Senior Member
Hello, my friends,

I was wondering whether the underlined part mean:

"December, but more than enough to reassure the Fed that lift-off should not yet be aborted. The labour market is better than market turbulence as a barometer of the real economy.?"

Context: It is from Economist Espresso and the title is "Rate-setters’ remorse: jobs and the Fed." It tells of the labour market is a good indicator of economy.

Rate-setters’ remorse: jobs and the Fed
  • Sun14

    Senior Member
    I checked it but there are only two entries:

    • the action of an aircraft in becoming airborne or of a rocket in rising from its launching site under its own power.
    • the instant when such action occurs.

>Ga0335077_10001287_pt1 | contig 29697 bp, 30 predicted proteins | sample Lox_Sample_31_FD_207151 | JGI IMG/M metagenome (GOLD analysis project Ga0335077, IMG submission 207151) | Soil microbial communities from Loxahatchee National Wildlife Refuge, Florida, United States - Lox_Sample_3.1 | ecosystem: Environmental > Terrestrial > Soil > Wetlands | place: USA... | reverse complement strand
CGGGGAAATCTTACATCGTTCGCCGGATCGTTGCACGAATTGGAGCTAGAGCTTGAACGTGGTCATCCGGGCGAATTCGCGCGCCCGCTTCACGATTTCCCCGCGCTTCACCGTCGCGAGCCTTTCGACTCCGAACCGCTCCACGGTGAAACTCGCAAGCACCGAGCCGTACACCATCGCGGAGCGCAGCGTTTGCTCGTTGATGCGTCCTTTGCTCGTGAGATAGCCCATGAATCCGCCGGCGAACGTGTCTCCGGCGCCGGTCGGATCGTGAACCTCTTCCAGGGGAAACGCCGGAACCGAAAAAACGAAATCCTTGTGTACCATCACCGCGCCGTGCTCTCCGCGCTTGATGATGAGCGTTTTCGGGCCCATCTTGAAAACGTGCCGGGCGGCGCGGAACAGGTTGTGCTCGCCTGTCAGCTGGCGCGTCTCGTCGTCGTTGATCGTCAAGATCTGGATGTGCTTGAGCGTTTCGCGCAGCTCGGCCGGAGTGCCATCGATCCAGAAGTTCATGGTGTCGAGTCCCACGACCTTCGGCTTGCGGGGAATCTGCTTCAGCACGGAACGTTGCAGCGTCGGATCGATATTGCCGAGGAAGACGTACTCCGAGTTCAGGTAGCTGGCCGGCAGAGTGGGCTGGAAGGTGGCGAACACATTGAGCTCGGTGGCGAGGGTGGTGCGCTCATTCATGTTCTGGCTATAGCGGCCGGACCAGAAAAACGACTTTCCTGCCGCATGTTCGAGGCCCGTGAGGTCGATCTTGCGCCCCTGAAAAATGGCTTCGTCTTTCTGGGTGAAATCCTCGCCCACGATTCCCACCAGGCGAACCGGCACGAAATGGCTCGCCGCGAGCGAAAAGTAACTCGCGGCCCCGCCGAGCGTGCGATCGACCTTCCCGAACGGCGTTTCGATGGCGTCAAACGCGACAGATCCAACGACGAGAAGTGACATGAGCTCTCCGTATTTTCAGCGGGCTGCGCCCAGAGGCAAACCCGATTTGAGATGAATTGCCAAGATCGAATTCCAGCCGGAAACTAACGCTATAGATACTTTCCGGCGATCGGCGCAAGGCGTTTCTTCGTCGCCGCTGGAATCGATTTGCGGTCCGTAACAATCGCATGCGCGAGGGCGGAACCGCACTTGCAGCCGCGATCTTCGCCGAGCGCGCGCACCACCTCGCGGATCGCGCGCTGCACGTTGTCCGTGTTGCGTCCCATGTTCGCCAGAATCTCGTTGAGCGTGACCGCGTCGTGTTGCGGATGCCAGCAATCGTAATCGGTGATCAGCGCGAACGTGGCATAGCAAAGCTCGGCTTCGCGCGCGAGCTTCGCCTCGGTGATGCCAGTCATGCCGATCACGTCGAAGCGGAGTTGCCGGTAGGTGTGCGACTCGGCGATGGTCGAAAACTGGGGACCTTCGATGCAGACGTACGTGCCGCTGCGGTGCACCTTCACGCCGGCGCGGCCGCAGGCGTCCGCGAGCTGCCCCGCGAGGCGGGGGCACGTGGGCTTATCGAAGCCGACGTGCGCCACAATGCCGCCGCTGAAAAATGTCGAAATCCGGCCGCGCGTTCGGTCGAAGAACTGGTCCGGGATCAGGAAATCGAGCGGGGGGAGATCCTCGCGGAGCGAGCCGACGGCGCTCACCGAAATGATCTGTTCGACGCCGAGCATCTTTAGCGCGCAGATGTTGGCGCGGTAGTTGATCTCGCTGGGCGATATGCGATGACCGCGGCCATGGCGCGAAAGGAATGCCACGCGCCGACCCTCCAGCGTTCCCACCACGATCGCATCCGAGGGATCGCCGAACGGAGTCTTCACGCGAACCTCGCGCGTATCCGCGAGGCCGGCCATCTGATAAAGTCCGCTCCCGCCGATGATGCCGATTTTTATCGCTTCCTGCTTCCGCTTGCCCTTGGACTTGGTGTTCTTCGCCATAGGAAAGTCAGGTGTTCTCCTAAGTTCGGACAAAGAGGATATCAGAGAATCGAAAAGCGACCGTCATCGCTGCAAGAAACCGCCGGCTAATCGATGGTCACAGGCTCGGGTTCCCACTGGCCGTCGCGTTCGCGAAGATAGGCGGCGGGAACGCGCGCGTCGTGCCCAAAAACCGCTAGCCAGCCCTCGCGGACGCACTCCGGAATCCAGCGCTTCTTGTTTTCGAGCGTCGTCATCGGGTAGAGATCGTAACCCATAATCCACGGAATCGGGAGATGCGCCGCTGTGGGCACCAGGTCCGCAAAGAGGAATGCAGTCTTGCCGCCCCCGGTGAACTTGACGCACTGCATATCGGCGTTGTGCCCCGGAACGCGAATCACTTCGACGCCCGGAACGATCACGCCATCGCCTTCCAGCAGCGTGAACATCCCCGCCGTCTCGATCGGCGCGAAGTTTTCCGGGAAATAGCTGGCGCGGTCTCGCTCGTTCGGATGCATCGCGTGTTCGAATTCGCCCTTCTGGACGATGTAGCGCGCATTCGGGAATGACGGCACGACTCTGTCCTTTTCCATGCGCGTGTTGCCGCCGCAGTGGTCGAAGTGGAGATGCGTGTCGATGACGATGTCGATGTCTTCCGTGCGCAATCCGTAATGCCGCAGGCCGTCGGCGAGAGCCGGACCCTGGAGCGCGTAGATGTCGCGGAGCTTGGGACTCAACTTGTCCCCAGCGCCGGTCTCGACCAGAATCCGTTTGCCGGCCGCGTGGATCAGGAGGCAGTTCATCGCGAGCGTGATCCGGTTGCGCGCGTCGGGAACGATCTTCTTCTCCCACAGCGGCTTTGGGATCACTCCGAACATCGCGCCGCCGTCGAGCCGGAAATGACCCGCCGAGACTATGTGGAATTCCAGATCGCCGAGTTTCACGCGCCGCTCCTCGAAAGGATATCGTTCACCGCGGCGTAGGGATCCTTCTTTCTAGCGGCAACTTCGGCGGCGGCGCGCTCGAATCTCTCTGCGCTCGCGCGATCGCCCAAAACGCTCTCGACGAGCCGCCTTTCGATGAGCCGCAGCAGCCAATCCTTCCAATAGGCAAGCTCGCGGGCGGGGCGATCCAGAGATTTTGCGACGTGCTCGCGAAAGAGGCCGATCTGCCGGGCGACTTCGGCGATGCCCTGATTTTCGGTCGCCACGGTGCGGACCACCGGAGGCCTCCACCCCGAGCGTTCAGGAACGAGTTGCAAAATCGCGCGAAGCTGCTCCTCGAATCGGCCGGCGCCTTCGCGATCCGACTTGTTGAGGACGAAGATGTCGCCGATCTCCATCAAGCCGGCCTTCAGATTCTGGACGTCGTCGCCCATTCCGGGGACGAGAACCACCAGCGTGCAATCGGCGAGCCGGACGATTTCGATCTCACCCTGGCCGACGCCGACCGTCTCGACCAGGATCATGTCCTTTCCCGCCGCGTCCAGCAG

I don't think any one it can fit into.


    Senior Member
    American English
    In economics or any other context other than a flying vehicle, it's a metaphor, meaning the beginning of a big & important event.


    Member Emeritus
    English - US
    Sun, you started quoting in the middle of a sentence. It would have been clearer to you and everyone if you had included a full four-sentence quote, which would have been: "Was December’s interest-rate increase a mistake? . . . The Federal Reserve looks unlikely to raise again in March: on Wednesday Bill Dudley, head of the New York Fed, warned that financial conditions were “considerably tighter” than a few weeks ago. But December’s decision was founded on a strong labour market. Analysts expect today’s employment report to show 188,000 jobs were created in January—down from a bumper 292,000 in December, but more than enough to reassure the Fed that lift-off should not yet be aborted."

    The other definition of "lift-off" has nothing to do with spaceships. If you kept reading in the WR dictionary, you'd see: "the launching or commencement of a project".

    The reference is to the potential March interest-rate increase.
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